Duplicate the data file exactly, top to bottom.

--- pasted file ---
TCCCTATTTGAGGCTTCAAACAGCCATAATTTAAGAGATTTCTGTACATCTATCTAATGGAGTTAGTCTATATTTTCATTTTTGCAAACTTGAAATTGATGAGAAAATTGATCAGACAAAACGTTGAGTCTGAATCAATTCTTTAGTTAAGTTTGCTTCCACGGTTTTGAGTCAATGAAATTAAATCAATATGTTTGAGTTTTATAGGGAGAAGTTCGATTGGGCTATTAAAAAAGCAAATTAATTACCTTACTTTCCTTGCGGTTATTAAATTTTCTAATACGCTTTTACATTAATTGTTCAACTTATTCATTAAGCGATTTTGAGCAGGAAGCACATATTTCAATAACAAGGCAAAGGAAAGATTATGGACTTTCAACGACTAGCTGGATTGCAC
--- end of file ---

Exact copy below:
TCCCTATTTGAGGCTTCAAACAGCCATAATTTAAGAGATTTCTGTACATCTATCTAATGGAGTTAGTCTATATTTTCATTTTTGCAAACTTGAAATTGATGAGAAAATTGATCAGACAAAACGTTGAGTCTGAATCAATTCTTTAGTTAAGTTTGCTTCCACGGTTTTGAGTCAATGAAATTAAATCAATATGTTTGAGTTTTATAGGGAGAAGTTCGATTGGGCTATTAAAAAAGCAAATTAATTACCTTACTTTCCTTGCGGTTATTAAATTTTCTAATACGCTTTTACATTAATTGTTCAACTTATTCATTAAGCGATTTTGAGCAGGAAGCACATATTTCAATAACAAGGCAAAGGAAAGATTATGGACTTTCAACGACTAGCTGGATTGCAC